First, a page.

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EGEB: Solar up 40% in 2017; CAT5 + Solar not all roses; Automated solar panel factories; more

Electrek Green Energy Brief: A daily technical, financial and political review/analysis of important green energy news (little late today, sorry). Featured Image Source

Renewables grow 13.5% in first half of 2017 while nuclear and coal use falls – This report is full of great information: Comparing the first half of 2017 to that of 2016, solar production and use has grown by 39.86%, hydropower by 16.13%, wind by 15.65%, and geothermal by 1.80%. Renewables accounted for 13.49% of domestic electricity production during the first half of 2017 compared to 12.61% during the same period in 2016 and 10.88% in 2015. We knew solar was going to grow such a large amount since so much solar was installed in 2016 – ~14.6GW. We knew wind would grow as well. Now we’re getting to see the results of a lot of hard work – Nation’s overall consumption of fossil fuels (i.e., coal, natural gas, oil) continued its downward slide from 81.73% of total electricity use in the first half of 2015 to 80.31% for the same six-month period in 2016, and to 79.46% in 2017.

US Virgin Islands in ruins from Hurricane Maria – The header image comes from this story. And I’m posting it to so all have a truer, broader picture of the reality of a CAT5 hurricane. As of yet, most of my reporting of solar power relative to the recent spate of hurricanes affecting the USA have been in relation to the survivors. According to a single line in this article on GTMOf the 88 megawatts of distributed solar and 127 megawatts of utility-scale solar generation already installed in Puerto Rico, most systems remain intact, but damaged, according to Shah. What exactly this means, I am not sure, but I do know – based upon being in the field as part of my decade in the industry – that solar can be fixed quickly due to its modular nature. With the knowledge of the nature of solar construction, it is also heartening to hear that energy storage companies like Tesla are sending battery systems to the island. These units will be instantly valuable to the locations they are installed at that already have solar power.

Tongwei ramps up automated solar cell production in China – Compared to conventional factories, the smart automated plant can reduce labor input by 40% and energy consumption by 30%, and hike production efficiency by 25%, the sources said. The 40% labor force reduction refers to the decreased number of employees working at production lines. The automation of manufacturing, since the 1800s, has been bringing the price of things down. If costs are lowered on solar panel manufacturing across the board, like in the above factory, we are going to see continued price falls that are outside of the standard price falls associated with increased efficiency, scaling of industry and betterment of panel technology outside of efficiency. This is manufacturing process betterment. At some point, electricity on your rooftop will cost 1¢/W.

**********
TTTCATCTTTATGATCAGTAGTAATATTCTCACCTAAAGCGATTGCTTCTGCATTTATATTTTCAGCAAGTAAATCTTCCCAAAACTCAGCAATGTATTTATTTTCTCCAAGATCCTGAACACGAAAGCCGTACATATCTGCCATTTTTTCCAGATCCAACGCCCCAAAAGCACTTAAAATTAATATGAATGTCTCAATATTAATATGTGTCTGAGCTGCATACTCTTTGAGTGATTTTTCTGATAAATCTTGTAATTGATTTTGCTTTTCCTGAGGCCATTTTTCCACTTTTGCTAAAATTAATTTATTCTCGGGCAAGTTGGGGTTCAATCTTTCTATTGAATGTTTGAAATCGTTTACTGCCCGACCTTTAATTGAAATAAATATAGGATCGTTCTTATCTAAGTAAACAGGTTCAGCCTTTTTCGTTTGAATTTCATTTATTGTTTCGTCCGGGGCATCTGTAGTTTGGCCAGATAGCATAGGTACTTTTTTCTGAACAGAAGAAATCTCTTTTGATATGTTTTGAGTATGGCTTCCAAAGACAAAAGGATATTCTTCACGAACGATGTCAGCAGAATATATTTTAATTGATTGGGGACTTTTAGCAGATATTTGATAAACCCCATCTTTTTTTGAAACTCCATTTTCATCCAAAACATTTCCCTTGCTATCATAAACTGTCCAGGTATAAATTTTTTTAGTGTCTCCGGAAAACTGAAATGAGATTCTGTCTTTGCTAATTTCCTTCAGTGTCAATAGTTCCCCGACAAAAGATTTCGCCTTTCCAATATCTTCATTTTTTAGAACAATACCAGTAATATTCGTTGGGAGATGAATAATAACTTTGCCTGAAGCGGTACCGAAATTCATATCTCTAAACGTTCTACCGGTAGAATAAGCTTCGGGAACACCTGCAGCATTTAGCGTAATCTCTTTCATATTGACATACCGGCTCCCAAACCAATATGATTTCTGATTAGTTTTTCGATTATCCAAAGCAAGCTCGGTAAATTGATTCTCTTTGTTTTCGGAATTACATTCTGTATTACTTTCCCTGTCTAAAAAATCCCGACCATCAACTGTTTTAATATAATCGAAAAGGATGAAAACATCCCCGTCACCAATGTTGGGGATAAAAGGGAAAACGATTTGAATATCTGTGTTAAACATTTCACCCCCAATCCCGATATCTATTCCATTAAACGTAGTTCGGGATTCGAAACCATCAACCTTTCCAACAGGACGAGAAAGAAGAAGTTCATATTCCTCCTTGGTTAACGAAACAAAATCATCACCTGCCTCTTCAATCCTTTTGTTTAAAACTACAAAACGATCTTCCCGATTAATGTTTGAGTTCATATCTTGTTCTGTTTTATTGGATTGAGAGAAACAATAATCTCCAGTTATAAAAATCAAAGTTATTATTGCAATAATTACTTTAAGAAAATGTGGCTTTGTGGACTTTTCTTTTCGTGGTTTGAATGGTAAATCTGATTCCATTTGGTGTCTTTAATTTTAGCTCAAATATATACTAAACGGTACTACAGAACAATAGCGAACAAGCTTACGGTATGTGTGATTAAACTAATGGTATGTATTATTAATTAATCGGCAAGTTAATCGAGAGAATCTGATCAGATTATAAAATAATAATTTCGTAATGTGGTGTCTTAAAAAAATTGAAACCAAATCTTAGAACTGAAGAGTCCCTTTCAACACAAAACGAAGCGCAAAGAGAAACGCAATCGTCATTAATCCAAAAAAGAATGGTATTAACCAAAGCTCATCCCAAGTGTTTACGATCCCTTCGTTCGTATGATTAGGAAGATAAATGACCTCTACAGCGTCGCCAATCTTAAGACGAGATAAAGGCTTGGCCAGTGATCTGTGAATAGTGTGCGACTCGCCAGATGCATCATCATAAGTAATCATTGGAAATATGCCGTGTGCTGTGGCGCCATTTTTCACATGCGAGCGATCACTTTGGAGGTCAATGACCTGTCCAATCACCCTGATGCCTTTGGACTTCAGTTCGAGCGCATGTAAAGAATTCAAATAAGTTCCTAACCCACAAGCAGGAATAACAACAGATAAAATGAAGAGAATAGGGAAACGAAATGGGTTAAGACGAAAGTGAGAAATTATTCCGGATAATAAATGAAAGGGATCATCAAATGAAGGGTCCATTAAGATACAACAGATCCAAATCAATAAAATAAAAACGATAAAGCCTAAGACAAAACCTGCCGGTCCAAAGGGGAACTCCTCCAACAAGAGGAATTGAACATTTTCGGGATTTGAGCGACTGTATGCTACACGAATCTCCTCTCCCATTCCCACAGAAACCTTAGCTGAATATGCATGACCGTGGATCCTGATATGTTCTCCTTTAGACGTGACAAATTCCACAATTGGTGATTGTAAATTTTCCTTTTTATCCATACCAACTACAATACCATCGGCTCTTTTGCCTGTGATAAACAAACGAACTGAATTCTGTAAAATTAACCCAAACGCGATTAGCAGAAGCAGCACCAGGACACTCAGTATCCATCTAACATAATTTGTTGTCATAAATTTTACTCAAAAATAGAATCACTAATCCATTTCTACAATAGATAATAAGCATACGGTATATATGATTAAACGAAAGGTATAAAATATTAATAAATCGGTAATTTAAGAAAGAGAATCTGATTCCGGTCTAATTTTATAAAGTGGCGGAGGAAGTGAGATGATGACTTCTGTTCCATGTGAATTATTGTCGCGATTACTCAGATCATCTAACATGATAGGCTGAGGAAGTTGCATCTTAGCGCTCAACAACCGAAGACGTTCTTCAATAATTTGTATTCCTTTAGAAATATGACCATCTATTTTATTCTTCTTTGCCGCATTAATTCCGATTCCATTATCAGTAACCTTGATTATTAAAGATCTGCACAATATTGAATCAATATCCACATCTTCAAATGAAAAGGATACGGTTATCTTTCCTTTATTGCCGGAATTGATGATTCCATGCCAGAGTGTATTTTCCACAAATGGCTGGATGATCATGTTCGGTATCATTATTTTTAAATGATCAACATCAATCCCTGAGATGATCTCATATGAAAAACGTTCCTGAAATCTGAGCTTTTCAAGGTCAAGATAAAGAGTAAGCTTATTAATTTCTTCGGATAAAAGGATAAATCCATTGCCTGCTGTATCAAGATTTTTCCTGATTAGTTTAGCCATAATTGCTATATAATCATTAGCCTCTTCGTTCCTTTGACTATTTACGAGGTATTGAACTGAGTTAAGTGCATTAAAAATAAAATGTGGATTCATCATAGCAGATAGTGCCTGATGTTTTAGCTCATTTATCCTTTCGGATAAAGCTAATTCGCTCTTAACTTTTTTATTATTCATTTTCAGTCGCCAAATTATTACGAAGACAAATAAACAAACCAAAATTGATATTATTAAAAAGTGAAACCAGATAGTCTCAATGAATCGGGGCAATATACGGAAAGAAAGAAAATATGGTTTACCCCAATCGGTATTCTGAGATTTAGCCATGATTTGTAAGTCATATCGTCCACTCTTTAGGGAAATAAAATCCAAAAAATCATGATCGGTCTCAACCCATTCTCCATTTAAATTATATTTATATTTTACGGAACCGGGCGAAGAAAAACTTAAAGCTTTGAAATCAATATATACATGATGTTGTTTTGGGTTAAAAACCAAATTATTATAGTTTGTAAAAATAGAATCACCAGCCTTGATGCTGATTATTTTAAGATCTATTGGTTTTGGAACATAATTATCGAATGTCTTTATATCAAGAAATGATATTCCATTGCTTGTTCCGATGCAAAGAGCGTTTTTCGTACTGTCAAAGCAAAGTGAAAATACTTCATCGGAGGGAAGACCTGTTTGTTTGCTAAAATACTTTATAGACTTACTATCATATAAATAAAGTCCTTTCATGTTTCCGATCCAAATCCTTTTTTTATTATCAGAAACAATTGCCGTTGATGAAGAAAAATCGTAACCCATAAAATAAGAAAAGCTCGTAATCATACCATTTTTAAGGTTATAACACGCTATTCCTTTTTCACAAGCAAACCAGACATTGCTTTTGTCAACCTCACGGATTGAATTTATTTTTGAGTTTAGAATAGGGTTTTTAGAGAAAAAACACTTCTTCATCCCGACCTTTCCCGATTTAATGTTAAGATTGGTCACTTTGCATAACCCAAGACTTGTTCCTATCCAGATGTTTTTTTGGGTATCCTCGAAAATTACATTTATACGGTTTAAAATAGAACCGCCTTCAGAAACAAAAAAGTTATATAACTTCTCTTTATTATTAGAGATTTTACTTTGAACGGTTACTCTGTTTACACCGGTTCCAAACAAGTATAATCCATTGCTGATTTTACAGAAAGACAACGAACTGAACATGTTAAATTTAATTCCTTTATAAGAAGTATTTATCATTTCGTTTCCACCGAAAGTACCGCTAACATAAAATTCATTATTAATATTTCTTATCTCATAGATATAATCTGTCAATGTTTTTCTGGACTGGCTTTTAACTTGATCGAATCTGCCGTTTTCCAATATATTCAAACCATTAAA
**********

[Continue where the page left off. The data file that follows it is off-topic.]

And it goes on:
How Solar Power Can Protect the USMilitary From Threats to the Electric Grid – Part of this 500 page study was pointing out three major energy vulnerabilities of US Military bases: Severe weather, traditional terrorism and cyber attacks. The thought from military planners is that local energy backups will partially offer protection. Solar is included on that list. An interesting data point from an analysis pointed out in the article – About 17 GW of solar-generating capacity would be enough to fortify the U.S. military domestically. The US installed about 14.6GW of solar power in 2016.

Interesting to see that an oil company is teaching its people about climate change and renewables. One could take the cynical angle that they’re teaching their people so they can better argue against expressions of climate displeasure due to their main product being oil – but I’m not going to take that angle since I see plenty of headlines where Statoil takes some responsibility for climate actions.

Electricity emissions in California are down 12%(!!!) from the previous year. The only aberration that I know of would be that there was heavy rainfall over the winter times that upped total hydropower, otherwise, I’ve seen plenty of reports showing that natural gas emissions are way down, and that solar, wind are hydro were way up. Good job Cali!

Featured Image – A solar panel array destroyed by Hurricanes Irma and Maria in St. Thomas, U.S. Virgin Islands, is pictured Sept. 25, 2017. Taken by Hillary Swift/NYTimes.

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